Last edited 18 Jun 2019

Design information

Design information is any information produced by building consultants (mainly architects, structural and services engineers, acousticians and other specialists) with the purpose of communicating the design to allow construction to take place.

In this context, the term ‘design’ does not only refer to aesthetics and what the building looks like from various viewpoints. While this is part of the design, other elements of design include the input of other consultants who are instrumental in defining the structural, environmental and construction aspects of the project.

Architects will typically be responsible for producing design information showing the arrangement and overall aesthetics of the building to allow their idea or concept to be understood by the design team and to be communicated so it can ultimately be built. Structural engineers will produce a structural design that comprises a general structural arrangement showing foundations, column and beam sizes, column to beam connections etc. Services engineers will produce layouts that show duct runs and sizes, boiler locations, extract ducts which are part of the heating and cooling strategy of the building. Specialist sub-contractors may produce cladding details that are technologically too specialist and cannot be produced by the architect.

This information is termed ‘design information’ and it will be generated at different points in the life of the project. Under the RIBA 2013 Plan of Work, the architect prepares drawings during the concept design phase. While these drawings may not have enough detail to allow construction, they may still be used to communicate to the client, contactor and other consultants what the overall look and feel of the building will be.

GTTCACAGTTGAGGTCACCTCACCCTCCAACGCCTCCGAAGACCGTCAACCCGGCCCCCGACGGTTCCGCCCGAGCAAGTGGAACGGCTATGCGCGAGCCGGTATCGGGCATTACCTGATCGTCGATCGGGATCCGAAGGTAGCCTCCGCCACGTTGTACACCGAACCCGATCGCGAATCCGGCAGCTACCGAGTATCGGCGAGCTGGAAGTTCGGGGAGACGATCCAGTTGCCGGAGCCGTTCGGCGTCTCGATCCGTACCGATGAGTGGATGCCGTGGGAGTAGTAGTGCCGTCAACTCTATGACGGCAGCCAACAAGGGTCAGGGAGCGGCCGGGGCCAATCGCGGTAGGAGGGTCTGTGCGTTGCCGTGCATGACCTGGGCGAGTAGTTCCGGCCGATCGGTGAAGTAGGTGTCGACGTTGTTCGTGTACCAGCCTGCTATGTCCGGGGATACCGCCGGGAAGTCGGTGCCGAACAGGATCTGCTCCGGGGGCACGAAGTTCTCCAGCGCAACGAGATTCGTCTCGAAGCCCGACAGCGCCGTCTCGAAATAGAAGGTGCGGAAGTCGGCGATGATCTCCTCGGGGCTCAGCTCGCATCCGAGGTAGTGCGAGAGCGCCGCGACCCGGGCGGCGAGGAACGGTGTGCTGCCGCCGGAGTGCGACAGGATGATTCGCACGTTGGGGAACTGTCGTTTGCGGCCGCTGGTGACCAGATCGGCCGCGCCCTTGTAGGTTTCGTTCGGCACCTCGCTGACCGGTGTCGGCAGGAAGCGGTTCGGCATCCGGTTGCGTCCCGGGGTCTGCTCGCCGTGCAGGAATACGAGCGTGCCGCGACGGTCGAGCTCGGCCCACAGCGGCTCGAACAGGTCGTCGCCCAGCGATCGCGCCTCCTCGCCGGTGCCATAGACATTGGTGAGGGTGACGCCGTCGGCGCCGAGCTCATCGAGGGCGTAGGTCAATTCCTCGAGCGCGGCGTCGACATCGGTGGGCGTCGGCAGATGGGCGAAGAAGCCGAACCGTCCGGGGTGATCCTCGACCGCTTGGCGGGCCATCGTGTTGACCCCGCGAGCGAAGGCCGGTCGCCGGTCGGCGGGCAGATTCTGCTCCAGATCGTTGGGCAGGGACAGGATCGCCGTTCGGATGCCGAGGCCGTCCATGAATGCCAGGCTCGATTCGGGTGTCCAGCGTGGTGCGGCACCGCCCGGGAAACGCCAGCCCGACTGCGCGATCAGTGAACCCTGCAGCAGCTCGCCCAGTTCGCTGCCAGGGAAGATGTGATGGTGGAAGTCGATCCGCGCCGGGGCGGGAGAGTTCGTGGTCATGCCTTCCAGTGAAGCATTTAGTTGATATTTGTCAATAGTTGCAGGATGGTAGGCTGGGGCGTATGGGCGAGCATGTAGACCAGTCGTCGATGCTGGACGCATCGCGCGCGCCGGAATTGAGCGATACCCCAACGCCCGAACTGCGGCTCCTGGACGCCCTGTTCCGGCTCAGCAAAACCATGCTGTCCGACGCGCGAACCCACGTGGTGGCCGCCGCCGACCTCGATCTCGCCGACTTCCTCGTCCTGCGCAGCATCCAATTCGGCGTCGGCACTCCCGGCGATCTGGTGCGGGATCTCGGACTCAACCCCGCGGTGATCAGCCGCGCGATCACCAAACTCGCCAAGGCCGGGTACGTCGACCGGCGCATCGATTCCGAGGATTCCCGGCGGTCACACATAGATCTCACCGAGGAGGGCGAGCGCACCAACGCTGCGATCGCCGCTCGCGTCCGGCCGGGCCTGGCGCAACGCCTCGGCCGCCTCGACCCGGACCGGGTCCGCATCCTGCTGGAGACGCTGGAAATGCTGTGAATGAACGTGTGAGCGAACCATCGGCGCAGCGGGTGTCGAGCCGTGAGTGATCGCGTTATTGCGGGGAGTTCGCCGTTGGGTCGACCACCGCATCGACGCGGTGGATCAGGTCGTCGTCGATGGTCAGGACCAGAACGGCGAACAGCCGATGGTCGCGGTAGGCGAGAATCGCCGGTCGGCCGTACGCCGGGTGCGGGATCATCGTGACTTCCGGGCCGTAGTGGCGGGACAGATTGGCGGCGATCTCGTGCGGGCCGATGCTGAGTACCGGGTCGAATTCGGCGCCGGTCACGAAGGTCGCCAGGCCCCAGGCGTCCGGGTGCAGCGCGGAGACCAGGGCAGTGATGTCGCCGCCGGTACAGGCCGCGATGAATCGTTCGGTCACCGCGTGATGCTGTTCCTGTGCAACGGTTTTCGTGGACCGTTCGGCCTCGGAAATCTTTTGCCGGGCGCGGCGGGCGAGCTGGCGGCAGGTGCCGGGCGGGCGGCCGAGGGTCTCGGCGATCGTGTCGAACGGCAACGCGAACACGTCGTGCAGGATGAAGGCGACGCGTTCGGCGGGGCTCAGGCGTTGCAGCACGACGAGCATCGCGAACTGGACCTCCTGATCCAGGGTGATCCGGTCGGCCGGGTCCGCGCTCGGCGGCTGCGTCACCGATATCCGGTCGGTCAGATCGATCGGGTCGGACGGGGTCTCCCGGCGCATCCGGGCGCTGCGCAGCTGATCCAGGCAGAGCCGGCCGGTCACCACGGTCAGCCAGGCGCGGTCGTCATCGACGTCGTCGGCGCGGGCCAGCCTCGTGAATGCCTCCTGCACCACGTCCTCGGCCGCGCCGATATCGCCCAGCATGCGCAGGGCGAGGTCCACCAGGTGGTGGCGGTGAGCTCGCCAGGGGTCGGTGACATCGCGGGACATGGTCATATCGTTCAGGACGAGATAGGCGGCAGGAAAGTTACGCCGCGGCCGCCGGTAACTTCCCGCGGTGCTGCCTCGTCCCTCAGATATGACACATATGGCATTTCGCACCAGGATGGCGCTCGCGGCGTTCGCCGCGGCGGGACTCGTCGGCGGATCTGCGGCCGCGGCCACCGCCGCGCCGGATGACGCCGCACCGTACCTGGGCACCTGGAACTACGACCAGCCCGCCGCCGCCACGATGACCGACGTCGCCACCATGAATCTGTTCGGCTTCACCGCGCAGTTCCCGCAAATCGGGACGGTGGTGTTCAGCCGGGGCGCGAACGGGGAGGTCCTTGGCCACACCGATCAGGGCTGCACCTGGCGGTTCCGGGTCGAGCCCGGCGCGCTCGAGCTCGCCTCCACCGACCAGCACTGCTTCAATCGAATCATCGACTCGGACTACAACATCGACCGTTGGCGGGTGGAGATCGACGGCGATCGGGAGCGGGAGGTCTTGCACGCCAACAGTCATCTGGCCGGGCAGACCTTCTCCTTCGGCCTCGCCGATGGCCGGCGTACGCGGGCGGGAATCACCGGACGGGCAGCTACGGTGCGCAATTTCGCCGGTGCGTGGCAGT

However, the main design information will be produced during the ‘developed design’ or ‘design development’ phase. It is during this stage that the architectural design is firmed up and some working drawings developed that will give the contractor and the other consultants information to update their design proposals and possibly provide feedback to the architect. The design information produced by the architect during design development may be used throughout the project although it may need to be updated at certain points due to factors such as specification changes, cost overruns, delays, material supply problems and a host of other snags that can hit a construction project.

The subsequent technical design stage can be thought of as being part of the detailed design stage: design information continues to be produced but it is more of a technical nature. This is when architect, structural and other engineers prepare working drawings that allow the contractor and sub-contractors to construct the building. The information produced during this phase can include architect’s details that concern wall construction, roof build-up, doors and windows, floor construction etc. The structural engineer may produce structural frame arrangements with dimensions of the various members, junction details, fixing details and calculations.

Aspects of the design that are the realm of specialists, such as curtain walling or lift machinery may require drawings to be produced by the respective subcontractors. Their technical design drawings will inform the overall design and the other consultants of the design team who may need to make changes to their information as a result.

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Traditionally, paper has been used to convey design information, whether drawings or specifications. The advent of IT now means that it is possible for design information to be conveyed almost entirely by digital means, such as CAD files and building information modelling (BIM). With BIM, it is possible to amend, update or delete design information in real time and across all platforms. This gives other stakeholders who can consult the model an instant update without the usual hassle of circulating drawings to all parties and then having to repeat the process whenever updates were needed. However, despite the advent of IT, drawings remain the preferred mode of conveying information on-site.

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